It’s a big day when you’ve come to the point in your life and it's time for you to hire your first employee! As a small business owner, it’s the realization that your dream of starting your own business has finally come true.
So, it's no surprise that you need to make sure you’ve done everything correctly for this first hire and all future hires.
The first step to that is ensuring you’ve made the right hire for your business – do you need to be hiring your first employee, or should that be a contractor?
Employee or Contractor
There are a number of differences between hiring an employee or contractor.
This handy table explains the key differences between employees and contractors.
As you can see, it all boils down to who is dictating the terms of the relationship from hours worked, to the responsibility for paying taxes, how they are paid for work, etc.
Consequences of Misclassifying Employees as Contractors
Hiring contractors when you are starting your business is good for a number of reasons: the flexibility it offers you in hiring and firing, the cost savings, and the reduced liability among other things.
But the issue arises if your contractor is actually your employee (based on the legal definition). If that is the case, you will be paying for the expensive consequences of misclassifying your employees as contractors!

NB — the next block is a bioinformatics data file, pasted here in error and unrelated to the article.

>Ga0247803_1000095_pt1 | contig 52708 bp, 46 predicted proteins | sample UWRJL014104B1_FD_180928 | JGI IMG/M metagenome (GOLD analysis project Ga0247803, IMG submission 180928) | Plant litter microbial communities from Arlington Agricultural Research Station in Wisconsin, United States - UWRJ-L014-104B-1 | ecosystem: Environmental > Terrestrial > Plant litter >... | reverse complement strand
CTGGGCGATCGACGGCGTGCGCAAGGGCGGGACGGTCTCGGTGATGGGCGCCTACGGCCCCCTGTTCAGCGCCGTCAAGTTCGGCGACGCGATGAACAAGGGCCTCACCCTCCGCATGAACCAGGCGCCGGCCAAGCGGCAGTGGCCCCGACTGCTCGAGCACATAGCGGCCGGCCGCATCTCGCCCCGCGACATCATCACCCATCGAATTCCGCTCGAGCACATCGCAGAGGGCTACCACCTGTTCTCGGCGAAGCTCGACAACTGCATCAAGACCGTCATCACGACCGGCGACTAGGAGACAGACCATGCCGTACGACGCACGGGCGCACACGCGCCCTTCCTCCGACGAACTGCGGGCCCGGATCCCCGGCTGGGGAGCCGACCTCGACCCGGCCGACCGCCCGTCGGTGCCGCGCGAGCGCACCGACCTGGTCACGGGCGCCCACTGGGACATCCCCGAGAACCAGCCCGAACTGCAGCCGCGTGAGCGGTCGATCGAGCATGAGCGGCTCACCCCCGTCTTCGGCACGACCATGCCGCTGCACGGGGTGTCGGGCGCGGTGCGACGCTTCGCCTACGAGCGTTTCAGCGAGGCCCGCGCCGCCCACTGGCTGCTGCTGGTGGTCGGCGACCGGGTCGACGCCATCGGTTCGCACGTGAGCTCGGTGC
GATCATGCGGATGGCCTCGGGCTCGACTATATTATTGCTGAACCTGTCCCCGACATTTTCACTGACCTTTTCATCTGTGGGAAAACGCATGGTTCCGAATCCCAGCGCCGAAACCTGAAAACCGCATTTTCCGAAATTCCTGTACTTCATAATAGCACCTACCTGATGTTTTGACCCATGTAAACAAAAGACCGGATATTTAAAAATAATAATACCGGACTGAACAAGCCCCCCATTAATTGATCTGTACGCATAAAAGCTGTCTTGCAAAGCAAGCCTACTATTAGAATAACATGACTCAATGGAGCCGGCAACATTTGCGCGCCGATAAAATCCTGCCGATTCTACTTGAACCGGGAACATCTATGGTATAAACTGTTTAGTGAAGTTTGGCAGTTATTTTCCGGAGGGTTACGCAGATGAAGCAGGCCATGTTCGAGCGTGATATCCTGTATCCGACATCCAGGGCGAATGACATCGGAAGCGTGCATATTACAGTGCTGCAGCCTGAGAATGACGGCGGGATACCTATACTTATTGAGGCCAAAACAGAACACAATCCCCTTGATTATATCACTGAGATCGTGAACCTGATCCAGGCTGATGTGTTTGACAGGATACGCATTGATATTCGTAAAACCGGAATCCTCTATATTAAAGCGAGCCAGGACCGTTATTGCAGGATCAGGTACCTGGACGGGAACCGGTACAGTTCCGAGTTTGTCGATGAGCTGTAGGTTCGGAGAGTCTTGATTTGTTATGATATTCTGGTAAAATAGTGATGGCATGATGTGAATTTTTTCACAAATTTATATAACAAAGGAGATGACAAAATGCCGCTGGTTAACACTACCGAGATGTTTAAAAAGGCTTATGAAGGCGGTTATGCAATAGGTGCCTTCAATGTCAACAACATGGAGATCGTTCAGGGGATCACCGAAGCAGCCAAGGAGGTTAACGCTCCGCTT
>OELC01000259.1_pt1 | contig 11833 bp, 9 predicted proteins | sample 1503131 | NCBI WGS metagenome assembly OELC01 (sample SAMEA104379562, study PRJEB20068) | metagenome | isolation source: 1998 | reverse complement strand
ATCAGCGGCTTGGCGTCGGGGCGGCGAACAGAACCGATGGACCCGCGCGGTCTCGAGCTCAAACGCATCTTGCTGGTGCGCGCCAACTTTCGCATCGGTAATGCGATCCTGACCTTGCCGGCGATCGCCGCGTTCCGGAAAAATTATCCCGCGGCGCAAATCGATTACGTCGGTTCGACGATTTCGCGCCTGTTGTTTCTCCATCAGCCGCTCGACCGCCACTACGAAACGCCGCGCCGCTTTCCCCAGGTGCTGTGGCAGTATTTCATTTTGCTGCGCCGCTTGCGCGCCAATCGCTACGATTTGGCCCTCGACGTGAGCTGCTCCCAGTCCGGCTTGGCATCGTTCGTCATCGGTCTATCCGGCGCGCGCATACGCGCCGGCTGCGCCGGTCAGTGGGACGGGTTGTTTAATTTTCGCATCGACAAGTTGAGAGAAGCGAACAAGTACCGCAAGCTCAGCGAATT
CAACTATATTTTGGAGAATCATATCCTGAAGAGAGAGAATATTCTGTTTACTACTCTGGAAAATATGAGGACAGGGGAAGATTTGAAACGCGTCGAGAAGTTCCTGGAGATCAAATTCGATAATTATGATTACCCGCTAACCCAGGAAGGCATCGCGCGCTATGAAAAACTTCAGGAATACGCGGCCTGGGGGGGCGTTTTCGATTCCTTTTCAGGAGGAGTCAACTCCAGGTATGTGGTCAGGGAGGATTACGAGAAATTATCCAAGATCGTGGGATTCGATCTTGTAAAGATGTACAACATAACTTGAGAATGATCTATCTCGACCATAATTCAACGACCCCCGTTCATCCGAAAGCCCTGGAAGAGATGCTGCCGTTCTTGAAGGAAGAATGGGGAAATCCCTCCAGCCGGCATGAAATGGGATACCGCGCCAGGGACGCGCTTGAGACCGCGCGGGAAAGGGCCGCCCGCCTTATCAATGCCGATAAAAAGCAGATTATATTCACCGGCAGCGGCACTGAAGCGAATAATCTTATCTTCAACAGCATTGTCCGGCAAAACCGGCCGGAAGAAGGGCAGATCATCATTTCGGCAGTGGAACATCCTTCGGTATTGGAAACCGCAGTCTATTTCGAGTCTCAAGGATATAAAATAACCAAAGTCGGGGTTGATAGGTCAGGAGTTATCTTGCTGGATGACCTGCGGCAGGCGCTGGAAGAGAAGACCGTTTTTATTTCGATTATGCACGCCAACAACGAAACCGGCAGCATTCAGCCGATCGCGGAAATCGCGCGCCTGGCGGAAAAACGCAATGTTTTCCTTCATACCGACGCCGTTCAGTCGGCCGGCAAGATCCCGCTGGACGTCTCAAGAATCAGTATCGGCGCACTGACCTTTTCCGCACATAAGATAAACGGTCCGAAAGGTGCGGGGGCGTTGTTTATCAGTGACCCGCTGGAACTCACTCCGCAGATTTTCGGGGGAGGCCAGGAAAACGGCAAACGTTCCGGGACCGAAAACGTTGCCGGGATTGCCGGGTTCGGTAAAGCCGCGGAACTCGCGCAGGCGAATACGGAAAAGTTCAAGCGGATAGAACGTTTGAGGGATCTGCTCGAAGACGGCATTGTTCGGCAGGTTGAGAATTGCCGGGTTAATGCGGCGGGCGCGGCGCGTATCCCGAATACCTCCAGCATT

The classification matters to the government for tax reasons obviously, but under the Fair Labor Standards Act, this misclassification also impacts your staff.
So if it turns out you’ve been treating your contractors like employees, you’ll need to:
- Back pay wages you should have paid, including any overtime and minimum wage requirements.
- Pay penalties for filing federal and state income and employment taxes late as well as back pay the taxes owed to the government.
- Provide benefits like health insurance, etc. and pay workers’ compensation for any misclassified employees who were injured on the job.
Determining Your Worker’s Status with the IRS
If you are still unsure whether you are hiring your first employee or contractor, you can complete the IRS Form SS-8 and get a ruling from the government directly. Keep in mind though that it can take up to six months to hear back from the IRS.
- There are differences between employees and contractors you need to be aware of as a small business owner. It boils down to who is dictating the terms of the relationship.
- Misclassifying employees as contractors can have serious financial and legal implications for your business. If you aren’t sure about your worker’s status, complete the IRS Form SS-8 to get a ruling from the government directly.
Disclaimer: The advice we share on our blog is intended to be informational. It does not replace the expertise of accredited business professionals.
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